highest bidder for any sura not under
the appraised value, AU that certain
piece of Land containing by estimation
2 roods situate in the Parish of St
Michael butting and bounding on lands
of S. Thompson, on lands of C. Quin-
tyne, on lands of Friendship Plantation
and on lands of Florenc@,W. Prescod,

c
near St. Matthew's Chur praised as
follows: The whole area of land/apprais-



ed to Five Hundred and Sixty-eight
dollars 4$568.00). Attached from said
Florence W. Prescod for and towards

satisfaction, &c
N.B.—25% Deposit to be paid on day
of purchase.
W. R. DOUGLAS,
Provost Marshal (Acting),
Provost Marshal's Office
19th day of April 1951.
20.4,51—3n-



NOTICE
THE BARBADOS
LIFE ASSURANCE SOCIETY
LOST POLICY
EUSTACE BEN ANTHONY FARMER
having made sworn deposition that
Policy No, 21,237 on his life has been
Jost, and having made application to
the Directors to grant a duplicate of
given that
unless any objection is raised within one
month of the date hereof the- duplicate
Policy asked for will be issued.
By Order,
c. K

MUTUAL

BROWNE,
Secretary

21.4,.51—4n



PERSONAL





The public are hereby warned against
giving credit to my wife, MLRIAN
ALEXANDRIA ROUSE (nee PHILLIPS:
as I do not hold mystlf responsible for
her or anyone else cortracting.any debt





or debts in my name unless by a writtea

order signed by me.
CLARENCE ROUSE,
Paynes Bay,
St. James.

4.5.51—2n

The public are hereby warned against

giving credit to my wife EDITI{

DGE GERTRUDE BLACKMAN

any debt contracted in my name unless

by a written order signed by me,

CECIL W. BLACKMAN,
“Walrondville’,

Bonnets, Clapham,
St, Michael.
§.5.51-—3n



TAKE NOTICE



That HUNTER-WILSON DISTILLING
CO., INC., a corporation organized under
the laws of the State of Maryland,
United States of America, whose trade
or business address is 405 Lexington
Avenue, New York, New York, U.S.A.,
Distillers, has applied for the régistra-
tion of a trade mark in Part “A” of

Register in respect of alcoholic beverages,
especially whisky, and will be entitled to
register the same after one month from
the 3rd day of May, 1951, unless some
person shall in the meantime give notice
in duplicate to me at my office of oppo-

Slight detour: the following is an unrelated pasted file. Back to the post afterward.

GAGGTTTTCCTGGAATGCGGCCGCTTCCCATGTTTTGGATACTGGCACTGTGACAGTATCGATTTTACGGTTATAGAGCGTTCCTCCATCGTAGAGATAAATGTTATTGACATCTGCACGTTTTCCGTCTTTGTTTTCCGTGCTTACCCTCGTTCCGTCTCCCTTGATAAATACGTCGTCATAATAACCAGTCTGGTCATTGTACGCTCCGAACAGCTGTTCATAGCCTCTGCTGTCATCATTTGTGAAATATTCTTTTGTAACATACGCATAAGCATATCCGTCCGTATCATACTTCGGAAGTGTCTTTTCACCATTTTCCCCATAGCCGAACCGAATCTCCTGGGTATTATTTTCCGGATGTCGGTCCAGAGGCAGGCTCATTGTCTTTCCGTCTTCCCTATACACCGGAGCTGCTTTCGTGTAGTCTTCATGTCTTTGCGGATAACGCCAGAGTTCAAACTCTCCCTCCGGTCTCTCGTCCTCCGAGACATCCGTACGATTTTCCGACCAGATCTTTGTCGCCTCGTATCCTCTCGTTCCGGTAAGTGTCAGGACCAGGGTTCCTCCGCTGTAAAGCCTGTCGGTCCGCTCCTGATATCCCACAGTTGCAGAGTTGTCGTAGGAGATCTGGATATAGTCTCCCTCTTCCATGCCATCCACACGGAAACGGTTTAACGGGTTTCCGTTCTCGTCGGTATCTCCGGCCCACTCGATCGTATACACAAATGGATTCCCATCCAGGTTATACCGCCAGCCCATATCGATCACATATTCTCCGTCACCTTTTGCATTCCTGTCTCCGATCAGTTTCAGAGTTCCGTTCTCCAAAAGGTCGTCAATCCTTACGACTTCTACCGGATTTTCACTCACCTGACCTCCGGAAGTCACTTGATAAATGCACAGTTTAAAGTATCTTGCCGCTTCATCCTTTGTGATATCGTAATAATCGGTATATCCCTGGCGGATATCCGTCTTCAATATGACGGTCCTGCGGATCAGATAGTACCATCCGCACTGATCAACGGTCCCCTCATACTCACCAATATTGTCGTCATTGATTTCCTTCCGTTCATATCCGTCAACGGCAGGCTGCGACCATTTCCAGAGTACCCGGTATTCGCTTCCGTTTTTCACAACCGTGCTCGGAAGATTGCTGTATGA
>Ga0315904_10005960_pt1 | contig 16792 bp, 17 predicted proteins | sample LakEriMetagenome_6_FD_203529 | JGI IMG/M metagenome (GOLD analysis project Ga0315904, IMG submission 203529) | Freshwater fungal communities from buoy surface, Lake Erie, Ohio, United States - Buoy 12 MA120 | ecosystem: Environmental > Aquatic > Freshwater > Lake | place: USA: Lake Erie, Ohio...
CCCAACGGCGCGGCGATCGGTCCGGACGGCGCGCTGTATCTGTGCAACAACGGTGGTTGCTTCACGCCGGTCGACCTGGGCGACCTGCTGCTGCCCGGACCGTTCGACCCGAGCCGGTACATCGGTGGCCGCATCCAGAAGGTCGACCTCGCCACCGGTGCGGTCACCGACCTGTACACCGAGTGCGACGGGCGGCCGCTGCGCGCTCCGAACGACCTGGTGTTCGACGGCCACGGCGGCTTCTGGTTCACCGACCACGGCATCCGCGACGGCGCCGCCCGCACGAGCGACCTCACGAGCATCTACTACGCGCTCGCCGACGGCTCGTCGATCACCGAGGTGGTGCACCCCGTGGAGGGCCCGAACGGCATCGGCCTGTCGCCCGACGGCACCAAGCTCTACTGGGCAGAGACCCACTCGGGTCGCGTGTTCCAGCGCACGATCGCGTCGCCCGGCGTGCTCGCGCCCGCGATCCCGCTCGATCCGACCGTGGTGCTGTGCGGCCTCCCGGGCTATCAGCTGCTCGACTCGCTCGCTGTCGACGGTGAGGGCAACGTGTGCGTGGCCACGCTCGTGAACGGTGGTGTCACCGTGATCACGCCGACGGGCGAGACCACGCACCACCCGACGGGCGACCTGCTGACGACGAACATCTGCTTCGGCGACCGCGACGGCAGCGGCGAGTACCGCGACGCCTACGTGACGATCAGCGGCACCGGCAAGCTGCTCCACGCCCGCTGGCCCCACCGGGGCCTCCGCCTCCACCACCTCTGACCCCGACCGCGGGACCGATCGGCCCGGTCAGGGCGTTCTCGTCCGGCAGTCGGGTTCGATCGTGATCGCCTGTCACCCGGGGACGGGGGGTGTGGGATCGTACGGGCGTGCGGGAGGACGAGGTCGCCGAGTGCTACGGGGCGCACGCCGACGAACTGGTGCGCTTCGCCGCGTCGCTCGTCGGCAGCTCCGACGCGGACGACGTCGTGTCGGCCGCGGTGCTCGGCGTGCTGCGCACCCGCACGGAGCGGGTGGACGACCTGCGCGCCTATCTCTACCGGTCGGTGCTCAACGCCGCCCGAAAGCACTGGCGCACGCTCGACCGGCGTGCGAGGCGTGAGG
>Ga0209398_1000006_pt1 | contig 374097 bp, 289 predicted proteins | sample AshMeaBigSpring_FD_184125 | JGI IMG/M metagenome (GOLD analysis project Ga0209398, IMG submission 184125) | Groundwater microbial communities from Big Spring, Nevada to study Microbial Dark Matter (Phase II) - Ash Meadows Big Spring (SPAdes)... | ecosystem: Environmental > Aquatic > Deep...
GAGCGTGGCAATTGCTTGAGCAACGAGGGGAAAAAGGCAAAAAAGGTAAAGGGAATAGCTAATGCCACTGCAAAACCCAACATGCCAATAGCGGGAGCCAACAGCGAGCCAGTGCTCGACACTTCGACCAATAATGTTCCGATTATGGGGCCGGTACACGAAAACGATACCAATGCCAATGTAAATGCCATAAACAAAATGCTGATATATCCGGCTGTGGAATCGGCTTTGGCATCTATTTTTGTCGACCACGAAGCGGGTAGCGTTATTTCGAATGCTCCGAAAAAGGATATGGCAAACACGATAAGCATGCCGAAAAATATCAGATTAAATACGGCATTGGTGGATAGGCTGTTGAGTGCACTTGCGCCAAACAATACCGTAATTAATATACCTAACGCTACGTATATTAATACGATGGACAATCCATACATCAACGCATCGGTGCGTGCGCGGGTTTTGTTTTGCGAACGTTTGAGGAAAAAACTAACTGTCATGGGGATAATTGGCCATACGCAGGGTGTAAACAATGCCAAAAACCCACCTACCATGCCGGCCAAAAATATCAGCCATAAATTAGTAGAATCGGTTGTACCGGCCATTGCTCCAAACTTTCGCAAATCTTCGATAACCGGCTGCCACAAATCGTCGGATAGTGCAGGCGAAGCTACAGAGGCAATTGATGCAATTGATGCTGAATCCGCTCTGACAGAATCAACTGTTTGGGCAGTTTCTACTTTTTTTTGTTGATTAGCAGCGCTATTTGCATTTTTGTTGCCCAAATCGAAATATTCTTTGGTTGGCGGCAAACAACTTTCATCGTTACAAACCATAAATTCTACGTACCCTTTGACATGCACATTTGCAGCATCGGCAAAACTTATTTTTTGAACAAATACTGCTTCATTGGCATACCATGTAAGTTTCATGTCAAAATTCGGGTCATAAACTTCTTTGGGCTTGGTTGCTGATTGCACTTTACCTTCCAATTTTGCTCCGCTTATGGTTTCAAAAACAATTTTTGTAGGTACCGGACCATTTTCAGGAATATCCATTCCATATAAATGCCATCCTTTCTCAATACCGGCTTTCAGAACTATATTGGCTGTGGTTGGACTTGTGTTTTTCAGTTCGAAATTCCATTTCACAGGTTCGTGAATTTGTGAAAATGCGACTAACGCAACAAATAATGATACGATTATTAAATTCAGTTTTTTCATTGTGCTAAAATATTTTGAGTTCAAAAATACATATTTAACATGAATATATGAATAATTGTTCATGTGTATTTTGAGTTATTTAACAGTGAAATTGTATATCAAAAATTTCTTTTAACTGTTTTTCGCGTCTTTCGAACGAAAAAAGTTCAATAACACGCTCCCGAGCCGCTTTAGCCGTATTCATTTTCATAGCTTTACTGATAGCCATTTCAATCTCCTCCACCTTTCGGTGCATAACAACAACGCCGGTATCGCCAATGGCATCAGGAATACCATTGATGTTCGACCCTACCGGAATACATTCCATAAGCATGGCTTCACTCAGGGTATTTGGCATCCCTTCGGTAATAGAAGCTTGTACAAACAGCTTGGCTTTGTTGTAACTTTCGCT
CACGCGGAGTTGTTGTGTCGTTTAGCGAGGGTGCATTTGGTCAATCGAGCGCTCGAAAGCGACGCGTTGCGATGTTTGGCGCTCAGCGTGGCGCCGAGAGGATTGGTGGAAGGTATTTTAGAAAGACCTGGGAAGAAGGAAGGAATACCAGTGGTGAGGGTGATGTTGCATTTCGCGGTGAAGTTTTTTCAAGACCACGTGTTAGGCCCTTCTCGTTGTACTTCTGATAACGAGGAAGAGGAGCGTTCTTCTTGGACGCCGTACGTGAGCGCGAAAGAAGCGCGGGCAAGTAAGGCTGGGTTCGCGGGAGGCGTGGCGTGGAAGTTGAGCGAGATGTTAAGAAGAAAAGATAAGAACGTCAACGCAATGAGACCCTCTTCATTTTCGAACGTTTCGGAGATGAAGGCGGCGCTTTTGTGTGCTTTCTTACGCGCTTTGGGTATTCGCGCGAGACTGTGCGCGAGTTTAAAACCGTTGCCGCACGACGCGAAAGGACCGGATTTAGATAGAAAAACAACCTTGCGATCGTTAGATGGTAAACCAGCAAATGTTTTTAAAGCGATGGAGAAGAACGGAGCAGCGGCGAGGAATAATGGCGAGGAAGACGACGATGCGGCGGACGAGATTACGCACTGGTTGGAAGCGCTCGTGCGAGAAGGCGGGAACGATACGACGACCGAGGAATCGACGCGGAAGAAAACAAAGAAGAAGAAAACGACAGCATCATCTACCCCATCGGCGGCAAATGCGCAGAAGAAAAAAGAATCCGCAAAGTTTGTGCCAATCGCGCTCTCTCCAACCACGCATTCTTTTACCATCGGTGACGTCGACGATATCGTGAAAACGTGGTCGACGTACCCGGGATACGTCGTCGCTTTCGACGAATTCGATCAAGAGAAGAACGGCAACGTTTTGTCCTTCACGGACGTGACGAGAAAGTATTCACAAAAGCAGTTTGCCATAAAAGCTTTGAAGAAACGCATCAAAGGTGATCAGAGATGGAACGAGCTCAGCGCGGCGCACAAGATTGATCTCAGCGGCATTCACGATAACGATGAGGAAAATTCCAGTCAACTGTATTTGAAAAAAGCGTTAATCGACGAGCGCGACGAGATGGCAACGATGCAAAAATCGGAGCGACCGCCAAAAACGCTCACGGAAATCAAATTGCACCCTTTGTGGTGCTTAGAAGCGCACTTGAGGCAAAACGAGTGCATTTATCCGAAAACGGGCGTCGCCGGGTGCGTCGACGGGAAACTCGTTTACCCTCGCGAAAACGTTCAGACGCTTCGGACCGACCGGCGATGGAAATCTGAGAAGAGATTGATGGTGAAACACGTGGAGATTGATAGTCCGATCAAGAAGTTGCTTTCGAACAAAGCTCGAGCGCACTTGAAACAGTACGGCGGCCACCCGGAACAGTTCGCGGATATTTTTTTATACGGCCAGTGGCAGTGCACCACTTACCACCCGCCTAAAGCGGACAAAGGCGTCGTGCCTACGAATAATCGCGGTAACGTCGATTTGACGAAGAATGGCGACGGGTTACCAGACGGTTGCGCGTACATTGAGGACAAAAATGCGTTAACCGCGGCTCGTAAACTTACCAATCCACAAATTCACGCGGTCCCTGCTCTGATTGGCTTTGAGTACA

sition of such registration, The trade
mark can be seen on application at my

office.
Dated this 30th day of April,_1951.

H, -
Registrar of irks.





LOYAL BROTHERS OF
THE STAR

Neediest Cases Fund

ANNOUNCEMENT

Relative to Carnival and Fair to
be held on 7th and 9th June at
Queen’s Park, the undersigned will
receive entries for the following:—

(a) Costume Bands
(b) Steel Bands.

(ce) Advertising Bands.
(ad) Historical Bands.

In order to raise the standard of
Carnival, the Steering Committee
would appreciate the co-operation
of Firms, Clubs and Individuals
being as original as possible.

No entrance fee will be charged

More particulars late)

A Carnival Band of thirty will
be visiting Barbados to take part
in the parade.

Closing date, 19th May.

SEYMOUR BECKLES.
c/o Vestry Clerk's Office,

Bridgetown,
For Booths, Stalls, and side-
Shows. contact C. . MORRIS,

from the 3rd day of May, 1951, unless | Sobers Lane.

wome person shall in the meantime give

notice in duplicite to me at my office of

opposition of such registration. The

trade mark cai) be seen on application

at_my office,
Dated this 30th day of April, 1951.
H. WILLIAMS,

Registrar of Trade Marks.
3,5,51—3n





SY,
Wanted For Cash

Used and Unused POSTAGE
STAMPS of the British West
Indies. Good Prices Paid at the

CARIBBEAN STAMP SOCIETY
No. 10, Swan Street.



t



{



COPS OOOE OOPS OPPO S

NOTICE

This serves to inform the
general public that my wife
Leotta Waithe (nee Reid)
formerly of Paynes Bay, St.
James, has deserted re since
1941 and I have not heard of





her whereabouts It is my ¥)
intention to re-marry in the $
near future %
% BERESFORD WAITHE, x
o Paynes Bay, x
x St. James. %
x °
POCO OFF OOO OCOOOOOOOOO>



Tea cents per agate line on week-days
and 12 cents per agate line on Sundays,

|
=
|
|

ef
for;

BARBADOS
PUBLIC SALES

Ten cents per agate tine on week-cay:
end 12 tents per a me on Sundays
minimum cnarge i on week-days
and $1.80 on Sundays

REAL ESTATE
LAND—Approximat ly 3,000 square fect

of land at Strgem Road, Christ Churct
adjoining the Public Road, Ap)

R .C, Chapman C/o Messrs. Carrington